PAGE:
Today I’m honored to welcome my first guest to the blog, G.Z. (Gail) Schmidt. Gail is the author of the middle-grade time travel fantasy, NO ORDINARY THING, available from Holiday House on October 13th.
Gail and I met through SCBWI almost three years ago, when we swapped manuscripts for critique. Now both of those manuscripts are going to be published! As soon as I read the first chapter of Gail’s gorgeous novel, I knew it was something special, and I’m so excited to highlight it here today. Even better, Gail and I are hosting a special giveaway to celebrate its upcoming release. We’re giving away a copy of NO ORDINARY THING and a query letter critique from me! Check out the details at the bottom of this post.
But don’t go scrolling just yet! Gail and I recently interviewed one another about our favorite thing: writing fantasy. Read on to learn more about Gail’s inspiration, process, and advice for aspiring writers. Then, after you’ve entered the giveaway, head over to Gail’s blog at the link below to read her interview with me!
Welcome to the blog, Gail! To begin, tell us a little bit about your novel, NO ORDINARY THING. Time traveling is no ordinary thing, but that’s what awaits 12-year-old Adam when he finds a snow globe that allows him to journey into the past. The snow globe whisks Adam from his home and introduces him to a succession of unusual characters along the way. Strangely, each individual seems to have a past that is interwoven with Adam’s own.
Meanwhile, 100 years ago in the streets of New York City, the famous magician and candlemaker extraordinaire Elbert the Excellent hopes to dazzle the world with his magic, but instead stumbles upon a mysterious entity known as “the time touch.”
As the two storylines unravel, they reveal a single thread that ties Adam and Elbert’s pasts together. At the center of their histories lies an abandoned candle factory, a factory that claimed multiple lives in a tragic fire years ago… one that Adam might be able to prevent.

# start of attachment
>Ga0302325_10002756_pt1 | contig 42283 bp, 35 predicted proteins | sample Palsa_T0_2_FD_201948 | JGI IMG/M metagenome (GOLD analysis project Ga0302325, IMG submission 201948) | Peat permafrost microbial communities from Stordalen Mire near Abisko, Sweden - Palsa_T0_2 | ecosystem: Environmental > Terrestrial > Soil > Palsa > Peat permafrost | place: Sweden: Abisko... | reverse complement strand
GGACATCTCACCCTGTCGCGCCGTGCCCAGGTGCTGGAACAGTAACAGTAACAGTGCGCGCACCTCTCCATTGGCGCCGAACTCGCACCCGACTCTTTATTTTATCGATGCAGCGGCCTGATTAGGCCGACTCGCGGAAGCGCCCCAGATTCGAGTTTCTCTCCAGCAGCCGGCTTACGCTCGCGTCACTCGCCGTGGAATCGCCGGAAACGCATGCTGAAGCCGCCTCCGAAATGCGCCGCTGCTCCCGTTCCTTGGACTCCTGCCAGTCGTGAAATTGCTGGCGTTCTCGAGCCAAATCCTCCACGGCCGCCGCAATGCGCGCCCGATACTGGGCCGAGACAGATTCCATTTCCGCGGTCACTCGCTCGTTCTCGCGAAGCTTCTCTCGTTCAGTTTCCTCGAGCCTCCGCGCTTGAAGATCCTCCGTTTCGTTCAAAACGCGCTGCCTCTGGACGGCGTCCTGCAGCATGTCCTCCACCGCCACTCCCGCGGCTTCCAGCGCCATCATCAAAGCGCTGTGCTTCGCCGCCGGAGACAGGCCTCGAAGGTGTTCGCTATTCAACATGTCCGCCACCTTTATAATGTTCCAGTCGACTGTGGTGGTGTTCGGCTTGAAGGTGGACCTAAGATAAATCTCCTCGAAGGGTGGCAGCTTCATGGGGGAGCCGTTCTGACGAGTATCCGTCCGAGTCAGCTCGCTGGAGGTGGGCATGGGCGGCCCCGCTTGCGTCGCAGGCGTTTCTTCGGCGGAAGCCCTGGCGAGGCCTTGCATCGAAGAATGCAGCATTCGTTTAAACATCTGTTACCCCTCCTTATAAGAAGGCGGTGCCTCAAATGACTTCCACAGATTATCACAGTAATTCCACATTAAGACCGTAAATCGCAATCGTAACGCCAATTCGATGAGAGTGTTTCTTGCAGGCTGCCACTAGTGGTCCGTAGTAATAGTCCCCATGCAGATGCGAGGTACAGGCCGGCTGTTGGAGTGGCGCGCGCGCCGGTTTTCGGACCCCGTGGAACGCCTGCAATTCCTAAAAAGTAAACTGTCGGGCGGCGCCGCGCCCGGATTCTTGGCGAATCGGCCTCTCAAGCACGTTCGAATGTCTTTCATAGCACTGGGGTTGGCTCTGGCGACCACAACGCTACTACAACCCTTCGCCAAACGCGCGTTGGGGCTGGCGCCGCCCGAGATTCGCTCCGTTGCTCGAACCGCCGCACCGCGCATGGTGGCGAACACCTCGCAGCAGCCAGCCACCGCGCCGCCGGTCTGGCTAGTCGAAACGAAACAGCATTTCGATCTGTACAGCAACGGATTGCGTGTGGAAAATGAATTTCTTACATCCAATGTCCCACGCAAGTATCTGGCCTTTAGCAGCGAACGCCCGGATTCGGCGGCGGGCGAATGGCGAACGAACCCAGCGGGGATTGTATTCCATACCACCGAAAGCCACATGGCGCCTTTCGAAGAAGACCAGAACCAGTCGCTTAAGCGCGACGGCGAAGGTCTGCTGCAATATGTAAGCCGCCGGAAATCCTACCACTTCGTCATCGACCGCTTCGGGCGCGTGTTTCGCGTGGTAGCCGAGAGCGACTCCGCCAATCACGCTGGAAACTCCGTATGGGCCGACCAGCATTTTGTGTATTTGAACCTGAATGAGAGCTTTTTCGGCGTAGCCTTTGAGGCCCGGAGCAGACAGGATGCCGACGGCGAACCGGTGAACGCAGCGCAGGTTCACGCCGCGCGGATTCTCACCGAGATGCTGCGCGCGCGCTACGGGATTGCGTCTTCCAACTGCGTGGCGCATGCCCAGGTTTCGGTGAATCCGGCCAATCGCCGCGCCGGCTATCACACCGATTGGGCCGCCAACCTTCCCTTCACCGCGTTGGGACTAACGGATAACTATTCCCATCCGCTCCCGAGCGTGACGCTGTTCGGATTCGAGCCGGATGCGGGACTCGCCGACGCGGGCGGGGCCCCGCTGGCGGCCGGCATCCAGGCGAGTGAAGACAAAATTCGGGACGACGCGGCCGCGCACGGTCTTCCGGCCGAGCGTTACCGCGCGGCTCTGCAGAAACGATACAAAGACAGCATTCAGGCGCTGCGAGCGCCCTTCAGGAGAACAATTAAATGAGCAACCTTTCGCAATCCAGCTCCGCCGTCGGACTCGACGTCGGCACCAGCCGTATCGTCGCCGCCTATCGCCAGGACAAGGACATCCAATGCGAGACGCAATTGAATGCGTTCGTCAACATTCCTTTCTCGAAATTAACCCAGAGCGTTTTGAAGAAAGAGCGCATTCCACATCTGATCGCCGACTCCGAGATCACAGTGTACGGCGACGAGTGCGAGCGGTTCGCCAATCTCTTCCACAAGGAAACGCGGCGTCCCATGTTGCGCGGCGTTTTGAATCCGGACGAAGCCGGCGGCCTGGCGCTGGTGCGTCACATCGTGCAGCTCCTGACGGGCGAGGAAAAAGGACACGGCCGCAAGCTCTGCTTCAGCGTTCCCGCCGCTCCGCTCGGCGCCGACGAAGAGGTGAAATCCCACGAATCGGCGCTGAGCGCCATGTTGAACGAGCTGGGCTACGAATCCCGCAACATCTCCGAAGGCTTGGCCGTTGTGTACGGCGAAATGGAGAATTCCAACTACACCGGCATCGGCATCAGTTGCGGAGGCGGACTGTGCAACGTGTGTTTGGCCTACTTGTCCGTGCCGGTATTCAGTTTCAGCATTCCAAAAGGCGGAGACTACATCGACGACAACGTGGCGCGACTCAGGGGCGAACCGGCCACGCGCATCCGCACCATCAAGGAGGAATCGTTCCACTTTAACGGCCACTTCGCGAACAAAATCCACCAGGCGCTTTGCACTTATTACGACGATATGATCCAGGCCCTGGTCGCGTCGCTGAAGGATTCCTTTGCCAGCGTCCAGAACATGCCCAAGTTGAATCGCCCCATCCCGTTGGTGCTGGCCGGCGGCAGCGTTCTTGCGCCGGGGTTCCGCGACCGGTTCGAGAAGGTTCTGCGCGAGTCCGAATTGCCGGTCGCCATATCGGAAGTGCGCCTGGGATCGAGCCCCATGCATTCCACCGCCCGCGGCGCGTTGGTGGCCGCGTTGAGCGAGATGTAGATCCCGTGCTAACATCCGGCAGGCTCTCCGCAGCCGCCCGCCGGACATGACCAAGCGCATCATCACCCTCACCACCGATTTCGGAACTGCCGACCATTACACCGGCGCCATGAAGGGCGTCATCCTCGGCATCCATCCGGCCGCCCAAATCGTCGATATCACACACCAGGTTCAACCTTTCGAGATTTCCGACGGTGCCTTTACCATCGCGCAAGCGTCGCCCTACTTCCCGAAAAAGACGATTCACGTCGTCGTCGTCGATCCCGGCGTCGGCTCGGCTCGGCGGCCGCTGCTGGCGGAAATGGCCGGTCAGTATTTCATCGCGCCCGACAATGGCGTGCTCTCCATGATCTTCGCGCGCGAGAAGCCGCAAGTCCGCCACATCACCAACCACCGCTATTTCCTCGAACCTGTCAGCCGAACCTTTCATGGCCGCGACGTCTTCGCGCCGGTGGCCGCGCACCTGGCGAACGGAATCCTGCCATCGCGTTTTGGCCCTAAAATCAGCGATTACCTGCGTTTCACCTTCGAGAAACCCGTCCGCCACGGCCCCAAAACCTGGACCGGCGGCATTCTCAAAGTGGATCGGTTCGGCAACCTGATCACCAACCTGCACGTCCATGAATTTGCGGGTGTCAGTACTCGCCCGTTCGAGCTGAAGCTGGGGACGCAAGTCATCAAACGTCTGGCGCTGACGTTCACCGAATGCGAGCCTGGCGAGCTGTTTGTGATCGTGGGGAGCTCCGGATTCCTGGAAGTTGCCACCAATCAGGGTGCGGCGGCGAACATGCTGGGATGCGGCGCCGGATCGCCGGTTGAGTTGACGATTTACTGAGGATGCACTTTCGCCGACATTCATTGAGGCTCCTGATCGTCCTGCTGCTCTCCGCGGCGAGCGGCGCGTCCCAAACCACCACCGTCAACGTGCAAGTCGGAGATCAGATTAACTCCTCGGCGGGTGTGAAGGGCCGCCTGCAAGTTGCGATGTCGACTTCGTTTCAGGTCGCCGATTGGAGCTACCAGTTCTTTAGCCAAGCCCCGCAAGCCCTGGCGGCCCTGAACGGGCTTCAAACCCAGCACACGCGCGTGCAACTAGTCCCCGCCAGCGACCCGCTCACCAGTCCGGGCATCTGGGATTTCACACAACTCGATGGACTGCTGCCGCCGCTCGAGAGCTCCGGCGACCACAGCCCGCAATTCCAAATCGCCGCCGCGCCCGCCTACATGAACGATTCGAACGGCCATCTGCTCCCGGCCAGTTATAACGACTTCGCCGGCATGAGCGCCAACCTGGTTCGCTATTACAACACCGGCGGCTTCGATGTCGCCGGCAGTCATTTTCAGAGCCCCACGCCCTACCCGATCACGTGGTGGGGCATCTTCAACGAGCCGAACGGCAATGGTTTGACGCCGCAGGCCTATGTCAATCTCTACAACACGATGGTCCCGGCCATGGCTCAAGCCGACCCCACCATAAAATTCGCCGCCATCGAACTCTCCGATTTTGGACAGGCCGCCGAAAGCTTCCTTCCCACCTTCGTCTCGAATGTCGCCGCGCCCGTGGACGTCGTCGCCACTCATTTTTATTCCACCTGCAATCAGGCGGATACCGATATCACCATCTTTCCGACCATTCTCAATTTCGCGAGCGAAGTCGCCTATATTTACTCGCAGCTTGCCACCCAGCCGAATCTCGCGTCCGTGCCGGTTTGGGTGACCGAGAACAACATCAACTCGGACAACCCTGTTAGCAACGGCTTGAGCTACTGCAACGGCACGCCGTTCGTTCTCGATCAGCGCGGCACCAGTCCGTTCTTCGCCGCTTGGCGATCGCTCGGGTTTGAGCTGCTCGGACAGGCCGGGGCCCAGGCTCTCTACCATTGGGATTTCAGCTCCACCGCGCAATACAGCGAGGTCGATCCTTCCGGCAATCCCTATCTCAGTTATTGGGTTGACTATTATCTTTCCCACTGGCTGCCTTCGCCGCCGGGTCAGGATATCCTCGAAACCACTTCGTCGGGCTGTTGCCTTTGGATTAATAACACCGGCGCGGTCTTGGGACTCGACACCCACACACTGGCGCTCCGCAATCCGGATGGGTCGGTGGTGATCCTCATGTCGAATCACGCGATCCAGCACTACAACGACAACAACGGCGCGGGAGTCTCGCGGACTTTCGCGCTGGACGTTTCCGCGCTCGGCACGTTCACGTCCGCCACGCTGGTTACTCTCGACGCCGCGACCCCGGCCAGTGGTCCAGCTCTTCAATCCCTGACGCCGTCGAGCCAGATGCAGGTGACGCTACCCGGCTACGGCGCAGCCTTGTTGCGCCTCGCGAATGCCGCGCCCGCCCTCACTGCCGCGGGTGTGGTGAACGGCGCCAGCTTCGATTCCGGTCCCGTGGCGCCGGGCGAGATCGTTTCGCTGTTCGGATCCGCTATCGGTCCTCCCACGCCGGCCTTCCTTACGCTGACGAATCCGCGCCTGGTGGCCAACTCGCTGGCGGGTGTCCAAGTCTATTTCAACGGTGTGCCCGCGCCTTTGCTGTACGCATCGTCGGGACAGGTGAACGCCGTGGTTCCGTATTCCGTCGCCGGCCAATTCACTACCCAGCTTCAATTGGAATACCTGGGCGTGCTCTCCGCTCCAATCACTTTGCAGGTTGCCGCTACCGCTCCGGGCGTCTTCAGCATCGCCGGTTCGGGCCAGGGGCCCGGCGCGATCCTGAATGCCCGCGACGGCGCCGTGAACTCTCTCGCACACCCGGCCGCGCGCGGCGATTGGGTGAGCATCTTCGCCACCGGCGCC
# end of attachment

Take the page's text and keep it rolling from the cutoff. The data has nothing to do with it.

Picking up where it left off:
Where did the inspiration for your book come from? As a child, I loved the book Holes by Louis Sachar, and that book influenced this story. I was also inspired by the award-winning international film Your Name, which tells of two teens who live 3 years apart. I love stories with a little bit of magic that’s set in the real world, and that’s what No Ordinary Thing has.
What was one of the most surprising things you learned in creating your book? There are still lots of revisions to do even after your book is accepted by a publisher. After I signed my book deal, I worked with my editor to cut out entire scenes and revamp the timeline in the story. Then in copyedits, we went over every sentence and circled repetitive words. In the end, all the revisions made my work much stronger. One thing to keep in mind is the publisher is working with you, not against you. They’re not going to turn your book into something you hate. Instead, they’re trying to bring out the best parts of your story so it shines for miles.
What comes first, the plot or characters? For me, plot comes first. Ideally, you’ll want both a compelling plot AND interesting characters. But I think in children’s literature, plot outweighs characters. It’s different from adult literature, where you can have books with virtually no plot but the character pulls the reader through.
Any tips for other fantasy writers out there? Lay out the rules and foundation for your world so you don’t write yourself into a corner. For my time-travel story, I kept a notebook of all the dates and different timelines, as well as imaginary days of the week for when the story progresses. This way, you don’t make a mistake like, “On Monday morning, Adam ate a bowl of cereal. Two days later, on Friday afternoon, he went to the circus.”
Writing can be an emotionally draining and stressful pursuit. Any tips for aspiring writers? Have a hobby outside your writing. This applies to a lot of things. If your world only revolves around one thing, you’re going to get sucked into all its gruesome details, and every problem seems magnified tenfold, every rejection seems personal. Realizing there’s a whole world out there gives you perspective on things. Take a break now and then, and have goals outside of writing. Plant flowers in your garden. Train for the marathon. Learn a new language. You should be writing because it’s a source of happiness for you, not a source of stress!
Thanks, Gail, for dropping by the blog! I can’t wait for readers to get their hands on your book!
Now, the moment you’ve been waiting for: giveaway time! The rules are simple. For a chance to win a copy of Gail’s debut, NO ORDINARY THING, visit her website (and read my interview!) here and follow the instructions. If you’d like a chance to win a query critique from me, follow this blog by clicking the button below, and you’ll automatically be entered to win. A winner will be randomly selected on September 7, 2020. Good luck!